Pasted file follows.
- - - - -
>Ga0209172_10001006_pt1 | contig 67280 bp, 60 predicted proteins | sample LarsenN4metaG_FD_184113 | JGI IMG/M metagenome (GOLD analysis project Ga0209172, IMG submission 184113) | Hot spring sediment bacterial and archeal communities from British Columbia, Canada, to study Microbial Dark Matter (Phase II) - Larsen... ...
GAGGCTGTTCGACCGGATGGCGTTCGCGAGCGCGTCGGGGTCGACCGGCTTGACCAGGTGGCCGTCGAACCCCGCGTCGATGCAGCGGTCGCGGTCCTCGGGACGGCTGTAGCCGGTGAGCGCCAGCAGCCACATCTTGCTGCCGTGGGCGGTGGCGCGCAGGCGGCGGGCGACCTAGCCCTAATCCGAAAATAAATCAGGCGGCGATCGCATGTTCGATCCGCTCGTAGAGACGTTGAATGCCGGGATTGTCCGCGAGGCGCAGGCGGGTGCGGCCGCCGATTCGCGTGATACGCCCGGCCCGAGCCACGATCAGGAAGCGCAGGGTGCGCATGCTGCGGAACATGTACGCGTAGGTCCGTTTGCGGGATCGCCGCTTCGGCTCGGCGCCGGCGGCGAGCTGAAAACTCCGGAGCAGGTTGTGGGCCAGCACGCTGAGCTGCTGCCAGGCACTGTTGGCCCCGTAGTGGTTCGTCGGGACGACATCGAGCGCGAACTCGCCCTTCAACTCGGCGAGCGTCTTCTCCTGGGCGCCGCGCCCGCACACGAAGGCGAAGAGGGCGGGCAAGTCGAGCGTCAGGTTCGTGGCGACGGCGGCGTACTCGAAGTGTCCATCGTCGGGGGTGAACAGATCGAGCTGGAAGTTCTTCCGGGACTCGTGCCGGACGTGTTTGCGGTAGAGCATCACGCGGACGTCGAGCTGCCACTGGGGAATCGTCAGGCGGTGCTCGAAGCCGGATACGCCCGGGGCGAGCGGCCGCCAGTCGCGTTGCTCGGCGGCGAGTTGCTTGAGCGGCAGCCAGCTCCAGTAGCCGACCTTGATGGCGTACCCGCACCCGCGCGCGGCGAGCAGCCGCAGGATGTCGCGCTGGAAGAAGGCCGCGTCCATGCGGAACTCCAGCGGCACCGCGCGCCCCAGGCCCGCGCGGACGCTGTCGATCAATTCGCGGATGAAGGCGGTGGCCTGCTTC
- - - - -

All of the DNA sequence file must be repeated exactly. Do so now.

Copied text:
>Ga0209172_10001006_pt1 | contig 67280 bp, 60 predicted proteins | sample LarsenN4metaG_FD_184113 | JGI IMG/M metagenome (GOLD analysis project Ga0209172, IMG submission 184113) | Hot spring sediment bacterial and archeal communities from British Columbia, Canada, to study Microbial Dark Matter (Phase II) - Larsen... ...
GAGGCTGTTCGACCGGATGGCGTTCGCGAGCGCGTCGGGGTCGACCGGCTTGACCAGGTGGCCGTCGAACCCCGCGTCGATGCAGCGGTCGCGGTCCTCGGGACGGCTGTAGCCGGTGAGCGCCAGCAGCCACATCTTGCTGCCGTGGGCGGTGGCGCGCAGGCGGCGGGCGACCTAGCCCTAATCCGAAAATAAATCAGGCGGCGATCGCATGTTCGATCCGCTCGTAGAGACGTTGAATGCCGGGATTGTCCGCGAGGCGCAGGCGGGTGCGGCCGCCGATTCGCGTGATACGCCCGGCCCGAGCCACGATCAGGAAGCGCAGGGTGCGCATGCTGCGGAACATGTACGCGTAGGTCCGTTTGCGGGATCGCCGCTTCGGCTCGGCGCCGGCGGCGAGCTGAAAACTCCGGAGCAGGTTGTGGGCCAGCACGCTGAGCTGCTGCCAGGCACTGTTGGCCCCGTAGTGGTTCGTCGGGACGACATCGAGCGCGAACTCGCCCTTCAACTCGGCGAGCGTCTTCTCCTGGGCGCCGCGCCCGCACACGAAGGCGAAGAGGGCGGGCAAGTCGAGCGTCAGGTTCGTGGCGACGGCGGCGTACTCGAAGTGTCCATCGTCGGGGGTGAACAGATCGAGCTGGAAGTTCTTCCGGGACTCGTGCCGGACGTGTTTGCGGTAGAGCATCACGCGGACGTCGAGCTGCCACTGGGGAATCGTCAGGCGGTGCTCGAAGCCGGATACGCCCGGGGCGAGCGGCCGCCAGTCGCGTTGCTCGGCGGCGAGTTGCTTGAGCGGCAGCCAGCTCCAGTAGCCGACCTTGATGGCGTACCCGCACCCGCGCGCGGCGAGCAGCCGCAGGATGTCGCGCTGGAAGAAGGCCGCGTCCATGCGGAACTCCAGCGGCACCGCGCGCCCCAGGCCCGCGCGGACGCTGTCGATCAATTCGCGGATGAAGGCGGTGGCCTGCTTC